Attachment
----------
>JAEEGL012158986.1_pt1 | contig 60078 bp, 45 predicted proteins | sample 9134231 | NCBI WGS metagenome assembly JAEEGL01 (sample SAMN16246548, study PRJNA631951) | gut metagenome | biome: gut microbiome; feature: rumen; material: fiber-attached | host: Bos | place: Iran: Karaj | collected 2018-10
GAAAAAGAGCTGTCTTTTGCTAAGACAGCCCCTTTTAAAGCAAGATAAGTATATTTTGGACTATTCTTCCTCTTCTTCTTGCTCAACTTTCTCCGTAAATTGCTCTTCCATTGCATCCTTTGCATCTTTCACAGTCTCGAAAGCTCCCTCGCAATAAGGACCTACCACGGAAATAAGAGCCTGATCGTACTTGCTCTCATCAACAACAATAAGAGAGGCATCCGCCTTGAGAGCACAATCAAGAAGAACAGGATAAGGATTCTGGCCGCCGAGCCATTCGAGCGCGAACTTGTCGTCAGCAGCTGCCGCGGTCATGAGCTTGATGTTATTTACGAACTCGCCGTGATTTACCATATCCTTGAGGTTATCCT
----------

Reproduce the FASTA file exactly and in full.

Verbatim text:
>JAEEGL012158986.1_pt1 | contig 60078 bp, 45 predicted proteins | sample 9134231 | NCBI WGS metagenome assembly JAEEGL01 (sample SAMN16246548, study PRJNA631951) | gut metagenome | biome: gut microbiome; feature: rumen; material: fiber-attached | host: Bos | place: Iran: Karaj | collected 2018-10
GAAAAAGAGCTGTCTTTTGCTAAGACAGCCCCTTTTAAAGCAAGATAAGTATATTTTGGACTATTCTTCCTCTTCTTCTTGCTCAACTTTCTCCGTAAATTGCTCTTCCATTGCATCCTTTGCATCTTTCACAGTCTCGAAAGCTCCCTCGCAATAAGGACCTACCACGGAAATAAGAGCCTGATCGTACTTGCTCTCATCAACAACAATAAGAGAGGCATCCGCCTTGAGAGCACAATCAAGAAGAACAGGATAAGGATTCTGGCCGCCGAGCCATTCGAGCGCGAACTTGTCGTCAGCAGCTGCCGCGGTCATGAGCTTGATGTTATTTACGAACTCGCCGTGATTTACCATATCCTTGAGGTTATCCT